Jody Daniels (S’83) is a U.S. Army brigadier general and deputy director, Intelligence and Knowledge Development Directorate with the U.S. Africa Command (AFRICOM). The command is responsible for U.S. military operations and military relations with the African nations. It’s headquartered in Germany and is staffed by 1,300 personnel. In her civilian career, Daniels served as the first Director of Advanced Programs for Lockheed Martin’s Advanced Technology Laboratories.
What are your responsibilities in AFRICOM?
For my part, I do a lot of analytical reading on violent extremist organizations and helping to build the intelligence capabilities of our African partners to counter those problems—examining a problem set to figure out what information is needed to inform the commander, everything from monitoring terrorist groups to building a nation’s intelligence structure.
Do you face any unique challenges?
Africa is made up of 54 countries with over one billion people who speak more than 1,000 different languages, and encompass tribal, regional, national, familial, ethnic, and religious diversity. The continent is three times the size of the U.S. It can make solving any one problem especially complex.
How did Carnegie Mellon help prepare you for what you are doing today?
I was a math and computer science major. CMU has a heavy focus on problem-solving, and it’s that skill set, the analytics framework, that is a great value to what I do today—in terms of me conducting research that gets to the statement of the problem to create a set of options and solutions.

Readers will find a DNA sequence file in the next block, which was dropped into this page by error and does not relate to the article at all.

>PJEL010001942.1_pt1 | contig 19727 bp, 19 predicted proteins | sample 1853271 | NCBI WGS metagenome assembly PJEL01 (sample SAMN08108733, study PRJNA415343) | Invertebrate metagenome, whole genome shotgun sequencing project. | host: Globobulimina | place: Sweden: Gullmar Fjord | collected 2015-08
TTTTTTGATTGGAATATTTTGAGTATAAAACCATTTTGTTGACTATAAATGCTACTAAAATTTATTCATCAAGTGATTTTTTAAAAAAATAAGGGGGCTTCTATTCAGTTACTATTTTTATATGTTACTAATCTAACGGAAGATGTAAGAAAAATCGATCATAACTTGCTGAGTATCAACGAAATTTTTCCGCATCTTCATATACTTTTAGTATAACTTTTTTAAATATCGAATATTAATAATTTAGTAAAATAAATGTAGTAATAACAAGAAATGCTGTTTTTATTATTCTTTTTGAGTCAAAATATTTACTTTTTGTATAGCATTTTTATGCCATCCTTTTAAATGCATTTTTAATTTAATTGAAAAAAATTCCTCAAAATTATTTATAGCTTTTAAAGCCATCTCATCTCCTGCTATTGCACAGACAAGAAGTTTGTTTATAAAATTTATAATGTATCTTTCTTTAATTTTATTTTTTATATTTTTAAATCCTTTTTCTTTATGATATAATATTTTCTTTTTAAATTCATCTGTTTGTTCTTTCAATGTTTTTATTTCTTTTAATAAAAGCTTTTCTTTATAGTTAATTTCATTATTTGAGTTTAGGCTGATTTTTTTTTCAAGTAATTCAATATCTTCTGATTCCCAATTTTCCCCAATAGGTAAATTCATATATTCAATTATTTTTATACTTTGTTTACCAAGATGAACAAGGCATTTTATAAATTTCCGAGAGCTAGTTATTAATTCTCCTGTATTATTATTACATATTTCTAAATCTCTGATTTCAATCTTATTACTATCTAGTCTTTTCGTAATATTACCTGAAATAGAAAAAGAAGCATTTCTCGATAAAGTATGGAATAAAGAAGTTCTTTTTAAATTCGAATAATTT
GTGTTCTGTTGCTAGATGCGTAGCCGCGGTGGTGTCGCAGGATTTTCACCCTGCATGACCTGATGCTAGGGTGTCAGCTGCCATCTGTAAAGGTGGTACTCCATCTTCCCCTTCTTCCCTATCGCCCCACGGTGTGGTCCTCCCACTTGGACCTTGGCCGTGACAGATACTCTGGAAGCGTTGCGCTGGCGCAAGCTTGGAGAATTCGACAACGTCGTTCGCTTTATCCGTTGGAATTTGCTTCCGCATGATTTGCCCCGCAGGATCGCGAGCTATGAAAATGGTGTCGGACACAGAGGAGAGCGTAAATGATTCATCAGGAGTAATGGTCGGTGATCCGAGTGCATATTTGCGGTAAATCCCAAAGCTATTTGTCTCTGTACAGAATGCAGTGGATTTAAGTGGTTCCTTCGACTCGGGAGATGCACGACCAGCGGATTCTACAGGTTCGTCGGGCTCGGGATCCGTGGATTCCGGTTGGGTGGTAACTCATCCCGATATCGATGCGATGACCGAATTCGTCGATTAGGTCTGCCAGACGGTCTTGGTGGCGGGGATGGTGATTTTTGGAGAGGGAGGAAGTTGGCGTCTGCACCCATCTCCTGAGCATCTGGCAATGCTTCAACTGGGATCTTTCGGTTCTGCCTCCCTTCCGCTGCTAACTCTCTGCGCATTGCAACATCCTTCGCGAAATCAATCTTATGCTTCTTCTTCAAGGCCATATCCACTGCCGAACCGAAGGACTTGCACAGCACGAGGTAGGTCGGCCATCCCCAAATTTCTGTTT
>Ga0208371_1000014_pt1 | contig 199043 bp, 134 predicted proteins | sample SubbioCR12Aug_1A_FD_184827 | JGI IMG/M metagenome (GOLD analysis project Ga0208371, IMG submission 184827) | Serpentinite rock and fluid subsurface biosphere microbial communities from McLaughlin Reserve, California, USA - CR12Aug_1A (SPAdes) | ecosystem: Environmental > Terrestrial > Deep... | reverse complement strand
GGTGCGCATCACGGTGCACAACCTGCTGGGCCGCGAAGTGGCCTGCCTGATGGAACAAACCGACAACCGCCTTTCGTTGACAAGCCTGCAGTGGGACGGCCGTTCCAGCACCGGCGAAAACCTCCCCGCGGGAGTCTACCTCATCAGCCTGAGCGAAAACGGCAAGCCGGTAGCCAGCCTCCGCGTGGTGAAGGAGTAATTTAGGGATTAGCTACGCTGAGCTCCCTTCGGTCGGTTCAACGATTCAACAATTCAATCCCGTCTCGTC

How did you end up in AFRICOM?
I attended CMU through receipt of a ROTC scholarship. I started out as an intelligence officer and during my career I’ve also had positions in civil affairs and in training. My last position was command of a number of training units, so working at a combatant command in an intelligence directorate was the next step in my professional development.
What does it take to succeed in the intelligence space?
In intelligence, it’s having an inquisitive mind and understanding the inter-relationships among people, industry, defense, economics, culture, etc.—so when you look at something, you are considering it through those different lenses. That’s a large part of what I do. I may be meeting with the chief of the air force in Niger, then serve as graduation speaker in Tanzania for a group of junior officers, or coordinating for lethal action in another country.
Do you find the work fulfilling?
Absolutely! Africa is fascinating and full of challenges and opportunities. To help the Africans come up with solutions for their problems is the goal. I’m not there to sell U.S. solutions; I’m there to provide advice and assistance in what is needed to achieve their solution. For example, we provide course content that covers everything from military professionalism to dealing with unconventional adversaries to establishing research tools and intelligence support. We provide this instruction regionally, so it’s not just one country at a time. Challenging the participants’ thinking and watching them interact, no matter their backgrounds, and witnessing friendships form is both rewarding and inspiring. We hope those friendships, acquired through AFRICOM facilitated training, transcends borders.
—as told to Lisa Kay Davis (DC’09)